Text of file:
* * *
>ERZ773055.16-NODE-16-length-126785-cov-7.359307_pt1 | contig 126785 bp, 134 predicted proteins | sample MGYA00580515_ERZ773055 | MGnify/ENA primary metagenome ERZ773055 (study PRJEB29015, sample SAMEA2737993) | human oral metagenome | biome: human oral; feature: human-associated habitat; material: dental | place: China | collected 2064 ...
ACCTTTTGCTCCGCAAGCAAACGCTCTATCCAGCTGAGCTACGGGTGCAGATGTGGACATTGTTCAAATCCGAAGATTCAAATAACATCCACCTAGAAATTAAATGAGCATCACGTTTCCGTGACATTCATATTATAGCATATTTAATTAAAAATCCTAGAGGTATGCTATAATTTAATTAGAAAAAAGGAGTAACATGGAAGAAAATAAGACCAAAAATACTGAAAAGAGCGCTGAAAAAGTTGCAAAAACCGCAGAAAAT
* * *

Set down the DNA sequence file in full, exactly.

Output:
>ERZ773055.16-NODE-16-length-126785-cov-7.359307_pt1 | contig 126785 bp, 134 predicted proteins | sample MGYA00580515_ERZ773055 | MGnify/ENA primary metagenome ERZ773055 (study PRJEB29015, sample SAMEA2737993) | human oral metagenome | biome: human oral; feature: human-associated habitat; material: dental | place: China | collected 2064 ...
ACCTTTTGCTCCGCAAGCAAACGCTCTATCCAGCTGAGCTACGGGTGCAGATGTGGACATTGTTCAAATCCGAAGATTCAAATAACATCCACCTAGAAATTAAATGAGCATCACGTTTCCGTGACATTCATATTATAGCATATTTAATTAAAAATCCTAGAGGTATGCTATAATTTAATTAGAAAAAAGGAGTAACATGGAAGAAAATAAGACCAAAAATACTGAAAAGAGCGCTGAAAAAGTTGCAAAAACCGCAGAAAAT